Back when I covered the opening of the Venice Biennale, I wrote about one of the chief problems facing the art world today: the rush. Everybody has too much visual stimulae on their plates, so if a work isn’t big, impressive, or immersive not enough people aren't going to care. The panoply of artworks to see in the world—not to mention the ever-present attention claims of the digital age—makes audiences feel like there’s just not enough time to stop, sit, and contemplate.
That’s not to say that Paul McCarthy’s“Rebel Dabble Babble” and “WS,” the two most-talked-about shows of the summer, didn’t blow my mind. Both really did. Still, their scale is immense, and it can’t be denied that size is part of the draw. Ninety trucks traveled cross-country from Los Angeles to carry movies, movie sets, photographs, and more, which were then assembled in the city for the exhibitions. At the Park Avenue Armory, 2,600 people attended McCarthy’s opening, and nearly as many came to Hauser & Wirth on 18th Street.
With “WS”—aka “White Snow,” the artist’s scatological, homicidal, borderline pornographic paean to “Snow White”—about to end its run at the Park Avenue Armory this weekend, the talk still hasn’t died down. A friend of mine asked me, “Is it worth going to the Armory?” I didn’t know how to reply. There’s certainly a lot of art in there—it’s one of the biggest shows I have seen in New York. The scale reminds me of Christoph Büchel’s 2006 “Simply Botiful”show in London, also at Hauser & Wirth, in which he constructed a full-sized hotel, complete with squatter's dens, a maze of fridges, and a dirt cube with tusks flying out. That’s a show I will never forget, because it awed me with its scale. It was fun to have to climb down holes and through tunnels and to feel totally immersed in the space. McCarthy’s installation is similar in that way.
For “WS,” McCarthy has constructed a life-sized haunted forest in the middle of the Upper East Side. It’s fun because it’s an exploration. I ran around it, traveling through its shadows tinted with strange blue light, creepily looming plastic trees, gargantuan greenery, and glugging, gushing, high-pitched noises. I peeped into the windows of cottages dotted around the landscape and saw the remnants of a depraved party, with all surfaces smeared with foodstuff, liquor-fueled destruction abounding, and an impeccably realistic model of the artist with a toy stuffed into the lifeless mouth of his naked corpse (alongside an equally realistically dead Snow White).
The entire forest, of course, is the film set created for the instantly notorious videos displayed on the surrounding walls of the Armory, showing three different large-nosed incarnations of the Disney heroine participating in increasingly debauched escapades with seven dwarves (wearing college hoodies) and a befuddled stand-in for Walt Disney himself, played with gusto by McCarthy. The videos are a cross between Ryan Trecartin and a Hollywood B-movie, with a touch of Magical Kingdom fantasy gone deeply, horribly wrong.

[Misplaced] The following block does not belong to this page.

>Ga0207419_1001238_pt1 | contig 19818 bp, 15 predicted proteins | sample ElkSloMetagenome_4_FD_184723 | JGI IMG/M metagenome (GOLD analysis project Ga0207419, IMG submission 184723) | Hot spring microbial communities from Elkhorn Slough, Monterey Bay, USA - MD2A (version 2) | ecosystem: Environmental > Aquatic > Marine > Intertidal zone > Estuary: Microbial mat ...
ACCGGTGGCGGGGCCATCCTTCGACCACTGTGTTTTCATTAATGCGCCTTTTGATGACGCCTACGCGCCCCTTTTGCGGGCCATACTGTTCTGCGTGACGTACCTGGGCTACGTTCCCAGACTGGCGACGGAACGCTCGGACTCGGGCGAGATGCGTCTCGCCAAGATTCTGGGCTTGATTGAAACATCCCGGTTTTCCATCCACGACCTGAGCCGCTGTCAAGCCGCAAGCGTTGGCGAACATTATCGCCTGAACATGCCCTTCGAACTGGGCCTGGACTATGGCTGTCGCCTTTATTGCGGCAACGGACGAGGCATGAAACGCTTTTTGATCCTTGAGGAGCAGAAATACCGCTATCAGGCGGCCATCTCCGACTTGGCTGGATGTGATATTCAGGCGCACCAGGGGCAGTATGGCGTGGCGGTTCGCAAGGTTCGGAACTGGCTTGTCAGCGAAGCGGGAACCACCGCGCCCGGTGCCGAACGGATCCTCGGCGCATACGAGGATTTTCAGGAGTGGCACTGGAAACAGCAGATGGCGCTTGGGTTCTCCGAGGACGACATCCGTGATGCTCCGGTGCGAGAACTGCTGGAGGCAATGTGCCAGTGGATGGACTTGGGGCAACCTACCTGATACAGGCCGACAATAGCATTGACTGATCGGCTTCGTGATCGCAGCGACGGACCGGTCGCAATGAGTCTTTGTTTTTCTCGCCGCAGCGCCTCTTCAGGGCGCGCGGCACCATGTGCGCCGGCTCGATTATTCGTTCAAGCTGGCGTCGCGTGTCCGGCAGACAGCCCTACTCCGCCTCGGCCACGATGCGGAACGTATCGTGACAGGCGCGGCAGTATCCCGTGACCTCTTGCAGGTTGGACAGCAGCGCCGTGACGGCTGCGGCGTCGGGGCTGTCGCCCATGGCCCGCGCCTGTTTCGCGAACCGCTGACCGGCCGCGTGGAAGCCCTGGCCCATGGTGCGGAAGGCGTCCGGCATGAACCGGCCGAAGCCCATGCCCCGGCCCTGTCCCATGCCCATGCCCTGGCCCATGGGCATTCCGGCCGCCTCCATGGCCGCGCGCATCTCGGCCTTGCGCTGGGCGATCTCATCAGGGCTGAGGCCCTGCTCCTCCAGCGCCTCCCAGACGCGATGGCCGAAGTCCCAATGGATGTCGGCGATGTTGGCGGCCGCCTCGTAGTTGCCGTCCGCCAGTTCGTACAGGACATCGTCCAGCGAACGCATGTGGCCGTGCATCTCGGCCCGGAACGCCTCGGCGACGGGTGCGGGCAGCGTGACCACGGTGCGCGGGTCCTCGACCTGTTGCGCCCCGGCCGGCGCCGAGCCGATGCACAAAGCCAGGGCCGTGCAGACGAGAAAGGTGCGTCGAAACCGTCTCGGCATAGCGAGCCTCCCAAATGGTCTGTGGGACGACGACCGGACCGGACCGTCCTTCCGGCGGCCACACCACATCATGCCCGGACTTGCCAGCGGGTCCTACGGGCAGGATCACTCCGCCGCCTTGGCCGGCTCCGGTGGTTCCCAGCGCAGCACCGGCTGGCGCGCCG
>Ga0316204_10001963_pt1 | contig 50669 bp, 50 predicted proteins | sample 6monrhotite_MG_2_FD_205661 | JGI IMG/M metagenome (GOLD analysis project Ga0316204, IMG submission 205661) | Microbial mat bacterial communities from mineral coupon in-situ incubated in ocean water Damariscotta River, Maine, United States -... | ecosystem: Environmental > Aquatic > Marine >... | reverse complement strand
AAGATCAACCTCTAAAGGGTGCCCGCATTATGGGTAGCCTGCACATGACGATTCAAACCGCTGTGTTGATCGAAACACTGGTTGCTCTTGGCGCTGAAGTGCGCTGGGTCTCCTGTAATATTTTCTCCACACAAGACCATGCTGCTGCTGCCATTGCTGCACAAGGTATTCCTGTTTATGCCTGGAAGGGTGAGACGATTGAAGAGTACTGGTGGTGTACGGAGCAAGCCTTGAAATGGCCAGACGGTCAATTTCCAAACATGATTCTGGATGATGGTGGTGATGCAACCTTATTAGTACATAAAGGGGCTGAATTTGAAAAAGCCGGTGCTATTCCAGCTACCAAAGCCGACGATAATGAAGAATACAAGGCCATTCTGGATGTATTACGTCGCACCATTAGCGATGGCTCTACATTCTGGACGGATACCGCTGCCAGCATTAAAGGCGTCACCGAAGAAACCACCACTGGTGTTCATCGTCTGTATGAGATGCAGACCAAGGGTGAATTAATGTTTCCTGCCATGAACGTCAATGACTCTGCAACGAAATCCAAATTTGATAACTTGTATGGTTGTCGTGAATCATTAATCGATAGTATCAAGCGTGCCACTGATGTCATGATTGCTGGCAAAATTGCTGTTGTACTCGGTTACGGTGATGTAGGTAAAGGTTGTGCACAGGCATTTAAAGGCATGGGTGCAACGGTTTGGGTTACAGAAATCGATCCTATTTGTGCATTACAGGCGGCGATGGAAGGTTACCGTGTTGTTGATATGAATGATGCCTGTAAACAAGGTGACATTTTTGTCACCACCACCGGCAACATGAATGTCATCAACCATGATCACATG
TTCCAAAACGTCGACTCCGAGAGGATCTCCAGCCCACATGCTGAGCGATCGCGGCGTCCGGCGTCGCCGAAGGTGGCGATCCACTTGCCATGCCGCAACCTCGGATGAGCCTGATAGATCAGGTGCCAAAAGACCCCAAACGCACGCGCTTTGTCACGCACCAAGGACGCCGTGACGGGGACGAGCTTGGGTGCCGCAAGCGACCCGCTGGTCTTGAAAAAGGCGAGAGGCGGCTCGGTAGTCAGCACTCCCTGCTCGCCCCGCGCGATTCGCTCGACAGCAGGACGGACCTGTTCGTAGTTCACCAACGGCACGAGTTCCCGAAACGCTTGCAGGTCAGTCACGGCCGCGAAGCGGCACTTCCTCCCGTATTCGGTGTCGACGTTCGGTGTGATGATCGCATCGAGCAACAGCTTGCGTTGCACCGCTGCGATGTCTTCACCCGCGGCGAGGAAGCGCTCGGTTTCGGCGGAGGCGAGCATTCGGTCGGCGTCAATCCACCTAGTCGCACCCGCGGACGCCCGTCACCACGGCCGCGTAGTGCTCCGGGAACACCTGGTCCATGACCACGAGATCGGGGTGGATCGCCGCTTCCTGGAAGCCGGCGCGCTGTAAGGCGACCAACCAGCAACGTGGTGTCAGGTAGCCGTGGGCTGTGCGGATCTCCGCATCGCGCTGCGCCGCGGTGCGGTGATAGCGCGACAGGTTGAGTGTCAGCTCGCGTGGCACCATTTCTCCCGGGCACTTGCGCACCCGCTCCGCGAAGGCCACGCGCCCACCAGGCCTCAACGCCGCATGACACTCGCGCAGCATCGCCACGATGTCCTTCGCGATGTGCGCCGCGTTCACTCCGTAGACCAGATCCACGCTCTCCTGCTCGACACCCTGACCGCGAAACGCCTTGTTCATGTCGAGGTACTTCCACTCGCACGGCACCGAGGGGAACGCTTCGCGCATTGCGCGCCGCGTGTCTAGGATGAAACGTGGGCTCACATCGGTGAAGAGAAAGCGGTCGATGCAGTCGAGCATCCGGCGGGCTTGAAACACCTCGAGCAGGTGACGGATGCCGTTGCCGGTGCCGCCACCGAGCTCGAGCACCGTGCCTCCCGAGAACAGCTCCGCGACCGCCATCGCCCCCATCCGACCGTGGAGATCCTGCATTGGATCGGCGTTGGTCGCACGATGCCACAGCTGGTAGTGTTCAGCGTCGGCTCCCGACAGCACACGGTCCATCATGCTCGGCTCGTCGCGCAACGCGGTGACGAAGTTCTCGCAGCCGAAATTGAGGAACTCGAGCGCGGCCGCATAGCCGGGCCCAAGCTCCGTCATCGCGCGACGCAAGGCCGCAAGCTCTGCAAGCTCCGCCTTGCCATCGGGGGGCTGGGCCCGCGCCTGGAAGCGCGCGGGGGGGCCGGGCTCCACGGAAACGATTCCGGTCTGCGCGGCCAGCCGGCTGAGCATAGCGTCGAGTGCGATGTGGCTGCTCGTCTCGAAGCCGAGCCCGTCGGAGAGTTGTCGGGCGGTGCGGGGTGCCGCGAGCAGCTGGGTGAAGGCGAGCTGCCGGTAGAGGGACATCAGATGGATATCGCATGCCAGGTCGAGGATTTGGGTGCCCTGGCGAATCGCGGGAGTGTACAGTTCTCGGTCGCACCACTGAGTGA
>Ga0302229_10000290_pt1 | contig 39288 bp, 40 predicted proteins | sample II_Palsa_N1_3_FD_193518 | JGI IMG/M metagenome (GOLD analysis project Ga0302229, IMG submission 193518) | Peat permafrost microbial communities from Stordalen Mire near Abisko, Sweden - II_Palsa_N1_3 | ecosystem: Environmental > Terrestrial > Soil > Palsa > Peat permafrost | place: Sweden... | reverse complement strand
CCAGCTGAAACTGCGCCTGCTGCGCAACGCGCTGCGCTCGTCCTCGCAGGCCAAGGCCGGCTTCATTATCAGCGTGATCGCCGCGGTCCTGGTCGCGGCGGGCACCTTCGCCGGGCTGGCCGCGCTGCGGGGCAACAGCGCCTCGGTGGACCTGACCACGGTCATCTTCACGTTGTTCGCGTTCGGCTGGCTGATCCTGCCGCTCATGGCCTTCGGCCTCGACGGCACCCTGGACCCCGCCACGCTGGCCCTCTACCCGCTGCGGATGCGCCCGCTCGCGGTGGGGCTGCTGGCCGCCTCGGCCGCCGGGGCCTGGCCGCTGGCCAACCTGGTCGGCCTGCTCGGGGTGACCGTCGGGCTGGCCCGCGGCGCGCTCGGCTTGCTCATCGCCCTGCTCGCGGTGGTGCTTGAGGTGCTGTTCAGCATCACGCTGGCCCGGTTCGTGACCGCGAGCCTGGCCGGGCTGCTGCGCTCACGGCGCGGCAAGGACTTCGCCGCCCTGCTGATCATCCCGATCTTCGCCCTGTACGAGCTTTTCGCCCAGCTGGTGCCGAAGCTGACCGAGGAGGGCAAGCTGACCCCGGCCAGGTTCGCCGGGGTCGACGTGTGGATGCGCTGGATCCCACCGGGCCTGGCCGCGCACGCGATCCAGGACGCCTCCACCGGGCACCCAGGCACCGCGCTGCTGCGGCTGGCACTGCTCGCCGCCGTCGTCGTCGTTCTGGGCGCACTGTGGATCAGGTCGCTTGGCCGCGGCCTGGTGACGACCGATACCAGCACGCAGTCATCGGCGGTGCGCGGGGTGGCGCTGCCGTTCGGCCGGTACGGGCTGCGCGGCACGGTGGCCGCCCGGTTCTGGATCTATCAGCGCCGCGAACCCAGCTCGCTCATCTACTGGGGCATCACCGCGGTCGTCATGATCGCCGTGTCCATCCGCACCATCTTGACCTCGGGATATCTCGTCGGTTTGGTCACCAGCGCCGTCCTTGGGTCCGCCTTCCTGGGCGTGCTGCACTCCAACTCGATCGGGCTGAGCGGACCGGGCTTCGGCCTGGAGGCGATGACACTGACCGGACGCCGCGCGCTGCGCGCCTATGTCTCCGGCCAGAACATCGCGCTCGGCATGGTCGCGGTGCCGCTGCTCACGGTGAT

After my first encounter with the show, I decided to risk another McCarthy experience by heading to the Hauser & Wirth stretch, which closed last Friday. After a beer at the very cool bar built by Dieter Roth’s grandsons, Björn and Oddur Roth, I was ready to face the show. “Rebel Dabble Babble” had a grand entrance, with the iconic Hollywood sign shining with a few of the letters facing the wrong way, quickly telegraphing the show’s subversion of Hollywood.
A clutch of cottages, recreations of McCarthy’s parents’ home in Utah, appeared within the huge space of Hauser & Wirth—everything took place in the idealized ‘50s suburban setting that the cottages evoked. The grotesque, crazy events taking place in the films undermined the traditional values of this era as depicted in Hollywood films. A sort of parody of Rebel Without a Cause, “Rebble Dabble Babble” explored the rumored sexual relationships between Nicholas Ray, the iconic film’s director, and his stars James Dean, Natalie Wood, and Sal Mineo.
Perhaps I just wasn’t ready for super-sized art and the battle of the big that descended on New York in these two shows. Taking it down to my scale, my favorite part of “Rebel Dabble Babble” was a series of striking, visually resourceful film stills in the back of the gallery. So… to answer my friend’s question, is it worth going to the Armory for one last look at what McCarthy wrought in New York this summer? Absolutely, if only to revel in the pleasures of an expansive vision—and rediscover the enormous appeal, and abundant rewards, of the small.
Watch This Space is a column by writer and art collector Tiffany Zabludowicz. See her previous column here.